In 2013, Starbucks pledged to hire at least 10,000 vets and military spouses by 2018, and it’s already more than halfway to that goal.
A whole industry has sprung up to help companies connect with qualified job-seekers who have served.
At a recent two-day career conference and job fair hosted by the employment firm Military Mojo in downtown Seattle, about 300 transitioning and de-enlisted men and women, most dressed in dark business suits and gleaming dress shoes, mentally fortify themselves before the doors swing open to a conference room full of waiting corporate representatives. The lineup of high-profile employers includes Amazon, Google, Koch Industries, Capital One, Microsoft, Sears, Turner Construction, Alaska Airlines, the FBI and Boeing.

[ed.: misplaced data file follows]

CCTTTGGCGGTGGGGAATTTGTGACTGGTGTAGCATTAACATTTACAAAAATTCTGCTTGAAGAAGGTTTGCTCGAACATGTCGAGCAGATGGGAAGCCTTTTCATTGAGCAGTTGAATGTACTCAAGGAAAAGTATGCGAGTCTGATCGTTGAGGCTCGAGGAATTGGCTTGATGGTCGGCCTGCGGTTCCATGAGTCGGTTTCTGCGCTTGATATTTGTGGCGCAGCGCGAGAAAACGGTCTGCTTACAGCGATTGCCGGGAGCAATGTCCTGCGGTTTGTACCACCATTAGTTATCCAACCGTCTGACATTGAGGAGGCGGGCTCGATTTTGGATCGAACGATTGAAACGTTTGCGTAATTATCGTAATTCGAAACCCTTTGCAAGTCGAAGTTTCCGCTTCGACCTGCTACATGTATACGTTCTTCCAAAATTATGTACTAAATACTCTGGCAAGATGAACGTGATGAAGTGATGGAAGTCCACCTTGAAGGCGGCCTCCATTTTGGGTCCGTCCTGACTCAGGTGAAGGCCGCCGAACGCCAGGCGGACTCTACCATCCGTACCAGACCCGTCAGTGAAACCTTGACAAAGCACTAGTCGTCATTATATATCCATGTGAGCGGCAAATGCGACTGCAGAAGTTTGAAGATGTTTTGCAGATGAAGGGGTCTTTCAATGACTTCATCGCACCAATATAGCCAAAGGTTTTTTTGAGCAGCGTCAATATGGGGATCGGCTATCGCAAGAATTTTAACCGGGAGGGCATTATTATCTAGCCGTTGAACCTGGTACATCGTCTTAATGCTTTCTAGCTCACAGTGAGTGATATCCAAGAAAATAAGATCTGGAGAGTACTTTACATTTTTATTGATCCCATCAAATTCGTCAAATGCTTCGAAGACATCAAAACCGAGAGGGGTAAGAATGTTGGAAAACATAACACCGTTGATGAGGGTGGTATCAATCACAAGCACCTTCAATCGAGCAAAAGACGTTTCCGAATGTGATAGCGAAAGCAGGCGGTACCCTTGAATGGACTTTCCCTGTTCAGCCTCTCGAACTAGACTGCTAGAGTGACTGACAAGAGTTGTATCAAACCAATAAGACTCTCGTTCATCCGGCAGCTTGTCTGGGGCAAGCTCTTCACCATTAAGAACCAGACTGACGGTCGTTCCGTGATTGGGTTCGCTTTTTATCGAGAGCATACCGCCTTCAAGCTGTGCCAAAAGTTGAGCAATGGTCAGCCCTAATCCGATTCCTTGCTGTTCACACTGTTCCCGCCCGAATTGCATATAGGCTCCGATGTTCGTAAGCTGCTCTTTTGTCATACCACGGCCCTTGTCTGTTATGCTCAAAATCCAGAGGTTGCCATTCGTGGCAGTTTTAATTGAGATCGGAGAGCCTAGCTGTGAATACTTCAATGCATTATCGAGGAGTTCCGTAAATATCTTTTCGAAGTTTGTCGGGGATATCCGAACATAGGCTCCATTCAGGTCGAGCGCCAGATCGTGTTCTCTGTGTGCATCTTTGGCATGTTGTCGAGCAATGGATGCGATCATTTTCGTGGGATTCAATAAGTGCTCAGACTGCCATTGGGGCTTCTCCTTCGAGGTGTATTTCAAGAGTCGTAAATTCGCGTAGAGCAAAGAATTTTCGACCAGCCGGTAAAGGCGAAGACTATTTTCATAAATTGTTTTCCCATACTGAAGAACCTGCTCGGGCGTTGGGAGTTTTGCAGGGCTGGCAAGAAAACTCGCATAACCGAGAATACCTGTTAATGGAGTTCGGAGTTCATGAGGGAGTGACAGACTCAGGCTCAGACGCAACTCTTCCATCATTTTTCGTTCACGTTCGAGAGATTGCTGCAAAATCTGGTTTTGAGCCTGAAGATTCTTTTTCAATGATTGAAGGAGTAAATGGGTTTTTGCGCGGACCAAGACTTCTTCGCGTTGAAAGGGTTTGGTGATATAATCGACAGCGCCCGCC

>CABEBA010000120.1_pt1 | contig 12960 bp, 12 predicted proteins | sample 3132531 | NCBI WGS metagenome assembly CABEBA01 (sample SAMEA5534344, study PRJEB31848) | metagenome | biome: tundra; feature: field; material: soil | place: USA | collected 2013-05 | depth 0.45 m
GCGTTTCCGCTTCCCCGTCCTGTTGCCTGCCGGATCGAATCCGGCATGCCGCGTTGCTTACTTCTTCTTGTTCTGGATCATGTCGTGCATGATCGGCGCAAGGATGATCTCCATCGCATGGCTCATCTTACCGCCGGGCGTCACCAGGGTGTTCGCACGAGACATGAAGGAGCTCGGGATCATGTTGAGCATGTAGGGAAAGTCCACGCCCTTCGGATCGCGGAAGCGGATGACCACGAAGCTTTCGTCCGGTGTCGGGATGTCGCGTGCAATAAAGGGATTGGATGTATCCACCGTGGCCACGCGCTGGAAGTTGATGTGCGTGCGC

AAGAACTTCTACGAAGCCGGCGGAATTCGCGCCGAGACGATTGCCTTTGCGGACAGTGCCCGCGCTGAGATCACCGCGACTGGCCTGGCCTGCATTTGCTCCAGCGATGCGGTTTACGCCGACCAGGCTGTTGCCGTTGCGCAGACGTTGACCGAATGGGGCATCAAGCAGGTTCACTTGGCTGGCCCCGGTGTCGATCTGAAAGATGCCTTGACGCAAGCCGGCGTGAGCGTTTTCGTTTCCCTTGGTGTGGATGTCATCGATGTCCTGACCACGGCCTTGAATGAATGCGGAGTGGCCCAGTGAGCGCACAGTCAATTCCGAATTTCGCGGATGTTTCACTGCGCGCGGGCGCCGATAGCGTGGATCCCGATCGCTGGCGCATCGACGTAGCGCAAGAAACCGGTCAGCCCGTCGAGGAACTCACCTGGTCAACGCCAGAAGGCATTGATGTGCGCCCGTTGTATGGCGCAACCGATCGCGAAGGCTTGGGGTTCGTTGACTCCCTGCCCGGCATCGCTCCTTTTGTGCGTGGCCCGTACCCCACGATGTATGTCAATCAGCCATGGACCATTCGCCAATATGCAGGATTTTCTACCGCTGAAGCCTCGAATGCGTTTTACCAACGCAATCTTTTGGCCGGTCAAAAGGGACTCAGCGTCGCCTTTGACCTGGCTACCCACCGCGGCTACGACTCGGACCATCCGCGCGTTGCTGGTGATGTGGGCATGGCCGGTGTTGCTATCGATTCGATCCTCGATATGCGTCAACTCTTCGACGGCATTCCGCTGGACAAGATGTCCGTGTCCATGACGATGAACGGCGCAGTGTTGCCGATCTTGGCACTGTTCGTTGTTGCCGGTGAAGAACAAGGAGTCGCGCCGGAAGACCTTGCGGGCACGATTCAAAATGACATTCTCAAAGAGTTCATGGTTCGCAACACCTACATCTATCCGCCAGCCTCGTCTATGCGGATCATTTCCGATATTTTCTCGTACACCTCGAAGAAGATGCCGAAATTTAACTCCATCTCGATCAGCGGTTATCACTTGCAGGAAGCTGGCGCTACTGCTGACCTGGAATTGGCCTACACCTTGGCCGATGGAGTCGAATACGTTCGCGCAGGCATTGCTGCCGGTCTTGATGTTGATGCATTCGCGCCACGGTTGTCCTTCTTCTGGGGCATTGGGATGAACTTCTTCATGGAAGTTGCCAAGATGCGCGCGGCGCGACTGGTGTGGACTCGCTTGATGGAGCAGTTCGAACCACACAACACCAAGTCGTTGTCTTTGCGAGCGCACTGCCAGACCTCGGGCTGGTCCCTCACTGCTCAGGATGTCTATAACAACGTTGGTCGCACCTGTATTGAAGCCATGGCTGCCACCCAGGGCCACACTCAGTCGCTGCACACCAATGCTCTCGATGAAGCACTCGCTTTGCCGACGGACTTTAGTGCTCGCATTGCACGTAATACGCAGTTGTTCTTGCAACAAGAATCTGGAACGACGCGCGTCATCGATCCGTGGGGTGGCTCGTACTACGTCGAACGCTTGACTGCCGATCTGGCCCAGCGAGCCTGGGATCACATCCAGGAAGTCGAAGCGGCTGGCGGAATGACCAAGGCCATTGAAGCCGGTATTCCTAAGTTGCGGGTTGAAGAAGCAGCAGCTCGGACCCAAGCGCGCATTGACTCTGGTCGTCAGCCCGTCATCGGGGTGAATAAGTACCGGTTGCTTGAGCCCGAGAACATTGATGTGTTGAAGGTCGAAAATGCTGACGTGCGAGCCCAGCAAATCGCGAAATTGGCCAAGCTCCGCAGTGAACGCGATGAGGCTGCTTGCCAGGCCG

The Military Mojo event is a little like speed dating, with job-seekers fanning out across a conference room lined with exhibition booths to meet with representatives from companies they’ve had their eyes on, and recruiters holding brief interviews with standout candidates they want to get to know better and possibly recommend for hiring.
The Maryland-based Military Mojo organization travels to cities nationwide that have large military populations and robust business environments. The Seattle area, buttressed by a host of major firms and surrounded by military installations in King, Pierce, Kitsap, Snohomish and Island counties, makes for a prime location for this and similar events.
Attendance in Seattle is up this year compared to last, when about 250 signed up.
Across the room, nervous excitement replaces the stone-faced confidence usually associated with members of the world’s greatest fighting force. Many in the room enlisted as young adults. Military life is all some of them know.